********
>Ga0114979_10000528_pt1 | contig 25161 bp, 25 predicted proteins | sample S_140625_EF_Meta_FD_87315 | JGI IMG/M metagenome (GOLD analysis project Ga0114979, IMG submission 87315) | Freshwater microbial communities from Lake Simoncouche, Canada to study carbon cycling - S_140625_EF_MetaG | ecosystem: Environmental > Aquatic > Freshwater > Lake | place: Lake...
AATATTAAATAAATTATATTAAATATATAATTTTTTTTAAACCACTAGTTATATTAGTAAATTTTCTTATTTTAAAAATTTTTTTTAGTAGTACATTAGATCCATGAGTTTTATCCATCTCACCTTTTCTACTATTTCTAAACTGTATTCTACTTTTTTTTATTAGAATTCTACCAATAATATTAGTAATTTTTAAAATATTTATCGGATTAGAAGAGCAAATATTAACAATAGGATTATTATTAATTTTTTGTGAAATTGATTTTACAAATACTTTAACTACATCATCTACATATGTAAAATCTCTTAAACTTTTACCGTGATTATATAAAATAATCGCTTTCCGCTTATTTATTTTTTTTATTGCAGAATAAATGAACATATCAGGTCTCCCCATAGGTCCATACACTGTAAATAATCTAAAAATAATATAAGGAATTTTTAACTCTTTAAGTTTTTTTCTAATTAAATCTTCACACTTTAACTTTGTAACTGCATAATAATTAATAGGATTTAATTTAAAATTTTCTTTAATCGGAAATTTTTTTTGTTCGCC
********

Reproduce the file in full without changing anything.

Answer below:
>Ga0114979_10000528_pt1 | contig 25161 bp, 25 predicted proteins | sample S_140625_EF_Meta_FD_87315 | JGI IMG/M metagenome (GOLD analysis project Ga0114979, IMG submission 87315) | Freshwater microbial communities from Lake Simoncouche, Canada to study carbon cycling - S_140625_EF_MetaG | ecosystem: Environmental > Aquatic > Freshwater > Lake | place: Lake...
AATATTAAATAAATTATATTAAATATATAATTTTTTTTAAACCACTAGTTATATTAGTAAATTTTCTTATTTTAAAAATTTTTTTTAGTAGTACATTAGATCCATGAGTTTTATCCATCTCACCTTTTCTACTATTTCTAAACTGTATTCTACTTTTTTTTATTAGAATTCTACCAATAATATTAGTAATTTTTAAAATATTTATCGGATTAGAAGAGCAAATATTAACAATAGGATTATTATTAATTTTTTGTGAAATTGATTTTACAAATACTTTAACTACATCATCTACATATGTAAAATCTCTTAAACTTTTACCGTGATTATATAAAATAATCGCTTTCCGCTTATTTATTTTTTTTATTGCAGAATAAATGAACATATCAGGTCTCCCCATAGGTCCATACACTGTAAATAATCTAAAAATAATATAAGGAATTTTTAACTCTTTAAGTTTTTTTCTAATTAAATCTTCACACTTTAACTTTGTAACTGCATAATAATTAATAGGATTTAATTTAAAATTTTCTTTAATCGGAAATTTTTTTTGTTCGCC